With Maya we can just use the words, passed on and heaven, but with Mateo everything is very literal. He needs the specifics, which is not easy for everyone else. So we attended the Memorial as a family and Mateo eyes welled with tears several times. The Pastor talked more of heaven and how we would again see Paige, and how she lives on in every one of our hearts and in each memory that we share. Reuben got up to tell the memories of our family and Mateo watched intently. He got to release a balloon for his fairwell to Paige. And again we talked to him the next day, Reuben asked him, “What’s something good to do when you miss someone you can’t be with?” and Mateo said, “Remember them, Remember Paige!”

The rainbow of balloons we released for Paige!

The rainbow of balloons we released for Paige!

Although our children with Autism may show their emotions differently, they are processing everything around them. They feel our sadness and may not sugar coat their words, but they can and do understand what loss is. The sadness is always quiet with Mateo, but I can see it, and I always try to talk to him about his feelings and emotions.

Camping fun/ Dance party!

Camping fun/ Dance party!

At the State Fair

At the State Fair

In Paige’s memory we would love to spread more awareness about the severity of allergies. Her mom and dad did everything right, they would never come to our home without their own stash of food, several inhalers, her nebulizer and lots of Benadryl. She had many allergies, I always said she should be our Bubble Girl! But you couldn’t hold someone so full of life away from playing with the dogs and kitties that made her break out in hives, or not go Trick or Treating just because she couldn’t eat or even touch the majority of her candy, from Camping when everything would make her itch and cause her asthma to flair up or from living each day to it’s fullest. That is how I will remember Paige and how I choose to honor her. Embracing each day and hugging my kids harder, treasuring each moment we share and by sharing her story with the world.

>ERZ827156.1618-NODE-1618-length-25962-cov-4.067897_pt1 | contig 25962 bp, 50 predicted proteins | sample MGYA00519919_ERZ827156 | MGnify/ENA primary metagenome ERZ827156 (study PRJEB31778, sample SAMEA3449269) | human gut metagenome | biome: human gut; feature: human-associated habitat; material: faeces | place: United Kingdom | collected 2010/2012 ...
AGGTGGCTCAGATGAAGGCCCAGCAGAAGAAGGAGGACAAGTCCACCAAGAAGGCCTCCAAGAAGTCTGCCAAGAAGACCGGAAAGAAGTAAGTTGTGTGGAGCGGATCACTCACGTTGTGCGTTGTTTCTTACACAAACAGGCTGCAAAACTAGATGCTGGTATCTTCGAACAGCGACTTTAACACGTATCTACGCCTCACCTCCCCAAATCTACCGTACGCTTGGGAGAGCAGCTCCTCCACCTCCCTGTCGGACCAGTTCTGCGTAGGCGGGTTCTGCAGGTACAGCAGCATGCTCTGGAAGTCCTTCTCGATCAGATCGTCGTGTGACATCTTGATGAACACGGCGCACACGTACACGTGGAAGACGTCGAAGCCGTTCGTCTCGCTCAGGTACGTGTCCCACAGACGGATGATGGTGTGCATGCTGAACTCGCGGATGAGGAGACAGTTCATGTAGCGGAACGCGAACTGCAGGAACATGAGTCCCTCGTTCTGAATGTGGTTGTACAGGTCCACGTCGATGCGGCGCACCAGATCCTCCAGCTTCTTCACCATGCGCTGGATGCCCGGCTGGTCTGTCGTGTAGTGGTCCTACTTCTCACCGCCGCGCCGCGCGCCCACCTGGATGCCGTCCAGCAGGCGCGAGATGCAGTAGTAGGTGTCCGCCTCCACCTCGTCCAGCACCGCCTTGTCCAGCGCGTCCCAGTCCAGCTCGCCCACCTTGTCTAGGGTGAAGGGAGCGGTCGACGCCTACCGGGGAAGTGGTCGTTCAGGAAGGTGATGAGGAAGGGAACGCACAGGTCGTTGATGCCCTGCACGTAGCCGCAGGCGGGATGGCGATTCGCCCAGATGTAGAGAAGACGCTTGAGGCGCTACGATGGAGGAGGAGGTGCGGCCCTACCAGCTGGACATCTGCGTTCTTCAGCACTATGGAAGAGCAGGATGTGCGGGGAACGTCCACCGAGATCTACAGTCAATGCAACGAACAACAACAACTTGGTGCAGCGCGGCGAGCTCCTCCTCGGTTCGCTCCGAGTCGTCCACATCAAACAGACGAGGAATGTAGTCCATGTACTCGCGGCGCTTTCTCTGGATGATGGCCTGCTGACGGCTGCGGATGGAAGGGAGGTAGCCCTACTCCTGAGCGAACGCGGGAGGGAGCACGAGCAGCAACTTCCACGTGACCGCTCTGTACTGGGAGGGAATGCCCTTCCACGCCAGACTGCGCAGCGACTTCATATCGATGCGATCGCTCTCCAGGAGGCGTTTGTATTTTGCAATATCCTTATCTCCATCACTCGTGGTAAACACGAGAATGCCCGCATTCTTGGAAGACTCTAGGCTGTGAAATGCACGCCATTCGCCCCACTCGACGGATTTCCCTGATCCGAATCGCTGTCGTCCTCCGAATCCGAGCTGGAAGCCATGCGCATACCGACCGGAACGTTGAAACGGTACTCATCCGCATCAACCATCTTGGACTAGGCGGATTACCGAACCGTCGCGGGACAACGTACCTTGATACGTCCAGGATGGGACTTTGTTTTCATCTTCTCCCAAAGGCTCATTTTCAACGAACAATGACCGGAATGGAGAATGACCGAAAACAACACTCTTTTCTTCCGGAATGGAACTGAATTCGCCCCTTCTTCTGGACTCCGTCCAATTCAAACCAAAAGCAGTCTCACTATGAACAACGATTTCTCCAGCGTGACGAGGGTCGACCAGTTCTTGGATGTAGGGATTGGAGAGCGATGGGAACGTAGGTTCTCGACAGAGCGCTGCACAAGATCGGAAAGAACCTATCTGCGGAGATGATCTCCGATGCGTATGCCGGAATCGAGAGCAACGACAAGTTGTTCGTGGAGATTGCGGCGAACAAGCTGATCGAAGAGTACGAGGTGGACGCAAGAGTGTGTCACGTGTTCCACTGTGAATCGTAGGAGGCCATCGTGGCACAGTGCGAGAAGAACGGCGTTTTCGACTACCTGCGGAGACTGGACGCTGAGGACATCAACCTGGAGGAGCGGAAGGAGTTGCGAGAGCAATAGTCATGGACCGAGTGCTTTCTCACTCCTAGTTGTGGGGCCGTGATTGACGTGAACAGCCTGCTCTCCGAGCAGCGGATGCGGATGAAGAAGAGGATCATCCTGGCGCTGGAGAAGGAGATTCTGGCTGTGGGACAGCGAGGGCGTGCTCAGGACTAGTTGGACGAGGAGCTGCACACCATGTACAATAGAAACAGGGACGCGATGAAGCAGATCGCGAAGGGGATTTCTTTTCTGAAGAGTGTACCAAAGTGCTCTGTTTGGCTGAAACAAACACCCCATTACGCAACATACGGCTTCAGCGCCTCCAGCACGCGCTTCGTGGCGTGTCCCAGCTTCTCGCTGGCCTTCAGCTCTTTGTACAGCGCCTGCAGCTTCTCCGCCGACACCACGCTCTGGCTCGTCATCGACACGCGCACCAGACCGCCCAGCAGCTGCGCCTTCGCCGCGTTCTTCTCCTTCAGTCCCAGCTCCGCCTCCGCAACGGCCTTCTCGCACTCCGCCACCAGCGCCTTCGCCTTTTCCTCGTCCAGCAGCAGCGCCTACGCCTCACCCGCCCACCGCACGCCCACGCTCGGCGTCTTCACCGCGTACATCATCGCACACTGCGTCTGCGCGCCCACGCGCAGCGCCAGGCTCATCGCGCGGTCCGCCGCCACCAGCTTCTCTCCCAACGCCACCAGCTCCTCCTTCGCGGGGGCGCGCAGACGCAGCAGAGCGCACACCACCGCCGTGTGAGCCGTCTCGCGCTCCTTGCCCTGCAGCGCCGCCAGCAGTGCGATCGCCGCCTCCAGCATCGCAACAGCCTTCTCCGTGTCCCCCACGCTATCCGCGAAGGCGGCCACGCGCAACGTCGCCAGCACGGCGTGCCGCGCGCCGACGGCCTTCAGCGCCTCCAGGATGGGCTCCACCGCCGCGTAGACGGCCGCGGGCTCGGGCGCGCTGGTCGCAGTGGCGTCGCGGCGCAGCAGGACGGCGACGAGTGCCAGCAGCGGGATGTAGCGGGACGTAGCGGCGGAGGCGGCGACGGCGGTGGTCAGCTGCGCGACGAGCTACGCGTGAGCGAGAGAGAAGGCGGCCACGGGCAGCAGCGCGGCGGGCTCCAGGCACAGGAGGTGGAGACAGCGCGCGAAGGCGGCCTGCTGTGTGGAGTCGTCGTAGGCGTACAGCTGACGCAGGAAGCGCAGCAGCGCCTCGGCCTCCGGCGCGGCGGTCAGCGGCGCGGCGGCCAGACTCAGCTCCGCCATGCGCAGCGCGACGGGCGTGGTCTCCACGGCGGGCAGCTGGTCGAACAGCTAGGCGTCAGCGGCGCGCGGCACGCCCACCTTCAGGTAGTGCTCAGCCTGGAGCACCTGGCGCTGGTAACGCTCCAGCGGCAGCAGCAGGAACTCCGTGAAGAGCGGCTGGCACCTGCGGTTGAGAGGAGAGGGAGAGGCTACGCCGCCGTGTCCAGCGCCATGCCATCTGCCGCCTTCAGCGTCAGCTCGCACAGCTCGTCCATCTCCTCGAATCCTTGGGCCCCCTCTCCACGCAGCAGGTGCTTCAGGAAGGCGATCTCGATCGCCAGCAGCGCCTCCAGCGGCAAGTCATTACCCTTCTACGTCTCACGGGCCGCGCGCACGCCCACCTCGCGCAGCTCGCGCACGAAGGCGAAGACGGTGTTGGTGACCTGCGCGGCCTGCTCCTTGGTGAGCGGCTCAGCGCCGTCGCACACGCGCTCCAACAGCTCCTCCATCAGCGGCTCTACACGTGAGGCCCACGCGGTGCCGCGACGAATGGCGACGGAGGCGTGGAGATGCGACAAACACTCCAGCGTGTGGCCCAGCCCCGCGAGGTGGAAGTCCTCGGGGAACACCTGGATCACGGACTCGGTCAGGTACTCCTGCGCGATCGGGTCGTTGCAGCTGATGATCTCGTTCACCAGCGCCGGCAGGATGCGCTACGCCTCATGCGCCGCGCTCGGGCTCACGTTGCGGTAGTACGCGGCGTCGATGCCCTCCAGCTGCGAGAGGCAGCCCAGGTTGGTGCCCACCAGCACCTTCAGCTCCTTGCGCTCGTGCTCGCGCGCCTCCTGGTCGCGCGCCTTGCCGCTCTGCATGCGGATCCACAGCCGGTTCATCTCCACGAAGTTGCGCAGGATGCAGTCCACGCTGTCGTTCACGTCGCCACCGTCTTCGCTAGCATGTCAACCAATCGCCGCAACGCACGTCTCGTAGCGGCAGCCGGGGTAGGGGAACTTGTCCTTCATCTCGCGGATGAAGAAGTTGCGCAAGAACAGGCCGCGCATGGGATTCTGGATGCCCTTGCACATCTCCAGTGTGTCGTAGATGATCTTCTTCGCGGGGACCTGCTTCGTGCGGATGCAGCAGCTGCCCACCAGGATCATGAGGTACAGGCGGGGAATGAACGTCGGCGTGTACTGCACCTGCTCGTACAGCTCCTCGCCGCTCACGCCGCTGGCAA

Beautiful Paige!

Beautiful Paige!

Please read more about Paige’s story here: http://www.gofundme.com/i2s0ls?fb_action_ids=10205554805259525&fb_action_types=og.shares&fb_ref=

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Protecting children with Autism


If you can share one blog I write ever, please make it this one. It is a very important message that needs to reach the families of children with Autism. There have been some tragic stories out there this week, I don’t really feel like I need to write about the specifics here, but I do feel that the lives of children with Autism are in serious danger. And that is something that worries me!